High-end everything was available in Butte, from the latest 1911 Everitt Automobile to train excursions around the country.
The Everitt, made only from 1909-1912, was named for Ontario-born Byron F. "Barney" Everitt. Everitt started his own auto body company in 1899, supplying Ransom Olds and Henry Ford with frames via the E-M-F Company (for founders Everitt, William Metgzer, and Walter Flanders). In 1909, E-M-F ranked number four in U.S. auto production, with 7,960 vehicles, but notorious poor quality issues—detractors said EMF meant “Every Morning Fix-it”—put them out of business in 1910 with a takeover by Studebaker, although the Everitt brand continued until 1913. Tom Angell sold Everitts at 10 North Wyoming, the same address as the Hat Box in yesterday’s post. I believe Tom was brother to Truman Angell, manager of the Hat Box.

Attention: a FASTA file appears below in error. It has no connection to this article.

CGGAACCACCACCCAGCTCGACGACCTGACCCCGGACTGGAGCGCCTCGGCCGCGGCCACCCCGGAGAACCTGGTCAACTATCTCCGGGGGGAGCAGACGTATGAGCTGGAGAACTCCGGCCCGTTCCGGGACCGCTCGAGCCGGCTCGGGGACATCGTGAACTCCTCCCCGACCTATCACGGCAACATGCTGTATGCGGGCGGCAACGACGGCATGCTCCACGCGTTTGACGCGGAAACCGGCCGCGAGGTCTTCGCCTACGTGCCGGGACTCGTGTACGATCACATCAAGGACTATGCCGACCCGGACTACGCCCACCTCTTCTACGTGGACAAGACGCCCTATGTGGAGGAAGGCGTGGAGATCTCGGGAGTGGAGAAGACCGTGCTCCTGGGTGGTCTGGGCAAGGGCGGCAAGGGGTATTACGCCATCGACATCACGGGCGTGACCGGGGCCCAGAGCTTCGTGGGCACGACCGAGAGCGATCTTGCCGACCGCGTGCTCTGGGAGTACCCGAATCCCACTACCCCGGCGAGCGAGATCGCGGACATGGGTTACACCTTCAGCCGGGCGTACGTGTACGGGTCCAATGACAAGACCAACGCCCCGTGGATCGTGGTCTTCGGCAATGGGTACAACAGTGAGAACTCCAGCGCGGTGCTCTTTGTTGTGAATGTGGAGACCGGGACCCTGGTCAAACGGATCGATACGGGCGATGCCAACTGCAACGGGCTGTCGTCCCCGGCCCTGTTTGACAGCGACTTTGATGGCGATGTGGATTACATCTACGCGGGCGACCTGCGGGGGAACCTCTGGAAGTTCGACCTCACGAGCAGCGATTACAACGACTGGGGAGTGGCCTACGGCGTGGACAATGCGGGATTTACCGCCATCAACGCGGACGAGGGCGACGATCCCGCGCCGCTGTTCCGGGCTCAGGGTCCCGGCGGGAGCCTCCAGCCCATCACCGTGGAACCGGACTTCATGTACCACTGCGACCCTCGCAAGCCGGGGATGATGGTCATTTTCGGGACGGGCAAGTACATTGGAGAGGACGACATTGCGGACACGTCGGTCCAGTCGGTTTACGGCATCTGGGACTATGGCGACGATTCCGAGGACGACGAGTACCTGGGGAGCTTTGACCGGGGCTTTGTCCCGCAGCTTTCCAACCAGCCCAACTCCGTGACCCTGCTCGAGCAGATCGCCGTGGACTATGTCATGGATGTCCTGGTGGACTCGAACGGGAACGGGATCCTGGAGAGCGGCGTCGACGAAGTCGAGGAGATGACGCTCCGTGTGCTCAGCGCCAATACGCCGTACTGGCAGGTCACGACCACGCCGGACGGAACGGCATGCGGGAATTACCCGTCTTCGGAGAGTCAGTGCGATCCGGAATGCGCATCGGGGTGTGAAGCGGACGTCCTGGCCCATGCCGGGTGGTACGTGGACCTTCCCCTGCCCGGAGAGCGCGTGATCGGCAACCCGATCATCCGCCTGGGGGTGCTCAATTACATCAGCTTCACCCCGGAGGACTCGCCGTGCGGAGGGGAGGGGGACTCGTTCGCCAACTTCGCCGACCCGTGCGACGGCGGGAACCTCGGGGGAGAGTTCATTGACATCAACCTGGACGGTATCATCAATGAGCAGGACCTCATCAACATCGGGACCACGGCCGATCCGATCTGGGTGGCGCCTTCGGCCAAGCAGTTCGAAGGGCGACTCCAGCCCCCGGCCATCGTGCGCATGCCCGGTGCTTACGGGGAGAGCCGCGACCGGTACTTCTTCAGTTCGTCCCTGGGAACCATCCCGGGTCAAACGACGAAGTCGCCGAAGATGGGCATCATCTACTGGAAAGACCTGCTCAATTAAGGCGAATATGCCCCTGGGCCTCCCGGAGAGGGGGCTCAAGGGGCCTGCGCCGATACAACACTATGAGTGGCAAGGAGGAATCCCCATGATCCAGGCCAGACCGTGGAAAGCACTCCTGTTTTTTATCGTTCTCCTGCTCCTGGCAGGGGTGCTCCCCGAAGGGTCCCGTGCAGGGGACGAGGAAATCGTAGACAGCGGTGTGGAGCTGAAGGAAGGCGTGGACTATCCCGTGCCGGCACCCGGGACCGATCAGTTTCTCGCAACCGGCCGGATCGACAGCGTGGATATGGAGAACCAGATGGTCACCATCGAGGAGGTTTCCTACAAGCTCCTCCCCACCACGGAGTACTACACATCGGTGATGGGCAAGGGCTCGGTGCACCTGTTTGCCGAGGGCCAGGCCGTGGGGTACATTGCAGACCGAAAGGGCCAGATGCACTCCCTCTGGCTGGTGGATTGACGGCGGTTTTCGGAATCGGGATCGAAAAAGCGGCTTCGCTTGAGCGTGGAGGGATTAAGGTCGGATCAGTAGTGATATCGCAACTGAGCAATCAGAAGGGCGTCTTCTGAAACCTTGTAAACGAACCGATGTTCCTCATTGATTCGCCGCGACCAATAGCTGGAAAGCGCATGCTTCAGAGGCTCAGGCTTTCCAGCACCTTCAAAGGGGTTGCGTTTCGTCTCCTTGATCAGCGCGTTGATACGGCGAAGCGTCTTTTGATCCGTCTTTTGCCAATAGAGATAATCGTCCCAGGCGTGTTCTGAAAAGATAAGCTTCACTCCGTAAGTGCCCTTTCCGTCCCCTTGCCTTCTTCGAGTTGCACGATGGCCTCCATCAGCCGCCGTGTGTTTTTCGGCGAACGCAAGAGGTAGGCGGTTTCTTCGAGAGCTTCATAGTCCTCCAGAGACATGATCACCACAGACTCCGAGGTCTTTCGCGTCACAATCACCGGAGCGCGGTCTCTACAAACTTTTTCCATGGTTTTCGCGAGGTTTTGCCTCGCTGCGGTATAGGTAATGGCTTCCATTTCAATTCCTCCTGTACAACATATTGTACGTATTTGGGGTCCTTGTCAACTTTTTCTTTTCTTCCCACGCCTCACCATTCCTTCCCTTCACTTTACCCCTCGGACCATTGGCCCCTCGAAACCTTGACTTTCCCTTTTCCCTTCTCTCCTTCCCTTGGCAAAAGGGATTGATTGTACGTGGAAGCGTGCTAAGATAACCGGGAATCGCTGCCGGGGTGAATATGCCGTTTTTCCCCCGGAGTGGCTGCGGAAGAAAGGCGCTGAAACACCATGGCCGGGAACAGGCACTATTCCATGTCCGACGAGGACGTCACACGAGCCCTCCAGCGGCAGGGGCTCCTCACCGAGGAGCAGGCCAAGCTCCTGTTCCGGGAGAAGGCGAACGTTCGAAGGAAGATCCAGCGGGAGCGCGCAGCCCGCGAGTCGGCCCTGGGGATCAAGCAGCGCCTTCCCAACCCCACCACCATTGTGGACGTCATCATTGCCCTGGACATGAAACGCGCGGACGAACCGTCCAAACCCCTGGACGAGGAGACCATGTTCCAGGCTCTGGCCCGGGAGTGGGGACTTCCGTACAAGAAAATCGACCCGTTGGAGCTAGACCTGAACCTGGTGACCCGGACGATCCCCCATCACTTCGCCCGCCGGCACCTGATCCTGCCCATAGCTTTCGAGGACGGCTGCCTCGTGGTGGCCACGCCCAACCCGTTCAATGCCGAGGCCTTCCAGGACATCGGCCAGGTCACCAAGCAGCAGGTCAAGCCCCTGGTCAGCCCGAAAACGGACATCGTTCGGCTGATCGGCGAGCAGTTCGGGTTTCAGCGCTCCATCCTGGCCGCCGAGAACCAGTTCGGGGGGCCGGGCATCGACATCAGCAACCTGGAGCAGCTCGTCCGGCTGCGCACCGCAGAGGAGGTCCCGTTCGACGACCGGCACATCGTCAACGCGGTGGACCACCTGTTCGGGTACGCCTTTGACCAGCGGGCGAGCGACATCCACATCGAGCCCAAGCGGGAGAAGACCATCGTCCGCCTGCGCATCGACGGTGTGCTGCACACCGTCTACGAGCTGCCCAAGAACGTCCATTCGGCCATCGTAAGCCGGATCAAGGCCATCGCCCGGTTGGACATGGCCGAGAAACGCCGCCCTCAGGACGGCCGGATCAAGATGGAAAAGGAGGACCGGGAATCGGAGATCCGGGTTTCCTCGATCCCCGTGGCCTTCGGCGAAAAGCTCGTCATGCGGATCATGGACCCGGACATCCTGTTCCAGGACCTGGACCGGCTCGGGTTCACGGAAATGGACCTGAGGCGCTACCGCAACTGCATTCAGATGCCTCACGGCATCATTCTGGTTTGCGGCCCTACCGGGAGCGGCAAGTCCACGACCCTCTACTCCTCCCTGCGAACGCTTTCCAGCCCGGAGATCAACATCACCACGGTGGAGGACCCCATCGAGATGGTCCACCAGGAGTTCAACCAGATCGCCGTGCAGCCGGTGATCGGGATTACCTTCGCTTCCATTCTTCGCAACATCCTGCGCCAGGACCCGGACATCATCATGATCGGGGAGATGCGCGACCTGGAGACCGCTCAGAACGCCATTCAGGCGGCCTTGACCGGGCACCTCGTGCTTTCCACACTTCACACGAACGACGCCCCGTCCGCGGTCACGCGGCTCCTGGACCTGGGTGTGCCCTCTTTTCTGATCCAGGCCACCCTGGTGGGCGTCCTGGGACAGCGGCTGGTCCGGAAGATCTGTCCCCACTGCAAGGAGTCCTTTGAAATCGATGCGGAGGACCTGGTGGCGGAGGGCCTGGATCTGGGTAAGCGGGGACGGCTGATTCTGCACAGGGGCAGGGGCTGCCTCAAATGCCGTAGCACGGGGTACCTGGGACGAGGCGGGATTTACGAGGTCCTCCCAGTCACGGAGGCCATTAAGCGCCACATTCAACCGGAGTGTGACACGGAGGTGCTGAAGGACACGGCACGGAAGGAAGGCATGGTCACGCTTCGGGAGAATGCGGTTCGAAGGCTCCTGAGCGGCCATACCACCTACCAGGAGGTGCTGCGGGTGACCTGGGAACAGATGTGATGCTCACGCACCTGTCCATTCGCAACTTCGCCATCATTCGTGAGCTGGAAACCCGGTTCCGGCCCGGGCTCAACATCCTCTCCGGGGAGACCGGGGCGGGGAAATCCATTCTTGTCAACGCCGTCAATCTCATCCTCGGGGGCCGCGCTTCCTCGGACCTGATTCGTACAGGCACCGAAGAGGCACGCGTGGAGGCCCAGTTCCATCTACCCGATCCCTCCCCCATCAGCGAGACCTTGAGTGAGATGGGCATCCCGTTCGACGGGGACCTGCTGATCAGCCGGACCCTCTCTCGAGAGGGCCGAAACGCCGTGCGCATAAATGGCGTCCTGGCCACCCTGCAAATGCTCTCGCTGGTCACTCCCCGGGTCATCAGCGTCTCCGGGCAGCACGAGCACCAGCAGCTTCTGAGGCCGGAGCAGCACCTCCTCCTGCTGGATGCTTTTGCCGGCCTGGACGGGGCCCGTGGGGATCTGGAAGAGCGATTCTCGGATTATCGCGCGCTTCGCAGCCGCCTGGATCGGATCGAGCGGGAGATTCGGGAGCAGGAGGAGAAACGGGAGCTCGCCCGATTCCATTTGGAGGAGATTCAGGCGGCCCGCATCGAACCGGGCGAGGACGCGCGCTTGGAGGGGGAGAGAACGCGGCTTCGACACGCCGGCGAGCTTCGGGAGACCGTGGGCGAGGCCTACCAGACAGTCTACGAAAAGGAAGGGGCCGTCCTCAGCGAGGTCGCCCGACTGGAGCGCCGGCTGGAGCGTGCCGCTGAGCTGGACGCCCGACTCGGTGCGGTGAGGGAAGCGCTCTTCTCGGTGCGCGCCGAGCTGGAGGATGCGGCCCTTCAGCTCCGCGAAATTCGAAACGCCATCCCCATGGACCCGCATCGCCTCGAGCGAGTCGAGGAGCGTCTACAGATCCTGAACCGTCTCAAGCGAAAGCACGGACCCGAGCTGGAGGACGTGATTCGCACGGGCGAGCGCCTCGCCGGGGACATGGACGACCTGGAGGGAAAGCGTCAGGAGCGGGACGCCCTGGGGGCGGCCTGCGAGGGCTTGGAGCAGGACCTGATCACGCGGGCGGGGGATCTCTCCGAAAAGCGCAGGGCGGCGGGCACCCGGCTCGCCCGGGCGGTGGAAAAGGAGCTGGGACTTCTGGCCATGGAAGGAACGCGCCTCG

Travel by train was the state-of-the-art in 1911. You could ride the rails to sunny California from Butte, taking “only” 42 hours, at a Christmas discounted fare of around $54. Local excursions were more economical: round trip fare to Salt Lake City was $17.35, or Dillon at $2.80 round trip.
|December 1911, Butte Miner|